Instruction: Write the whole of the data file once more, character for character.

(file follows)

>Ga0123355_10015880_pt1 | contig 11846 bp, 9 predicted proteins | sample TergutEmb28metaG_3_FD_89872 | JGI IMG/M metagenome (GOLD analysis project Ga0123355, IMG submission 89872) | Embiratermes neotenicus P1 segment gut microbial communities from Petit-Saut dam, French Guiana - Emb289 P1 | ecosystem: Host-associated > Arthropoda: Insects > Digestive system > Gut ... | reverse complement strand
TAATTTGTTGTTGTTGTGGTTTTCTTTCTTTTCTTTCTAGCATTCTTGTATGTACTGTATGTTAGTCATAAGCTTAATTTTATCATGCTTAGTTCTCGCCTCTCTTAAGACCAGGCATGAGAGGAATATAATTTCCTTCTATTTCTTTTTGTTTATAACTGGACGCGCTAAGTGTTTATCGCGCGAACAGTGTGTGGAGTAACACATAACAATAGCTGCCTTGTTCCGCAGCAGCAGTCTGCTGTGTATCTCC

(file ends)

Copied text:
>Ga0123355_10015880_pt1 | contig 11846 bp, 9 predicted proteins | sample TergutEmb28metaG_3_FD_89872 | JGI IMG/M metagenome (GOLD analysis project Ga0123355, IMG submission 89872) | Embiratermes neotenicus P1 segment gut microbial communities from Petit-Saut dam, French Guiana - Emb289 P1 | ecosystem: Host-associated > Arthropoda: Insects > Digestive system > Gut ... | reverse complement strand
TAATTTGTTGTTGTTGTGGTTTTCTTTCTTTTCTTTCTAGCATTCTTGTATGTACTGTATGTTAGTCATAAGCTTAATTTTATCATGCTTAGTTCTCGCCTCTCTTAAGACCAGGCATGAGAGGAATATAATTTCCTTCTATTTCTTTTTGTTTATAACTGGACGCGCTAAGTGTTTATCGCGCGAACAGTGTGTGGAGTAACACATAACAATAGCTGCCTTGTTCCGCAGCAGCAGTCTGCTGTGTATCTCC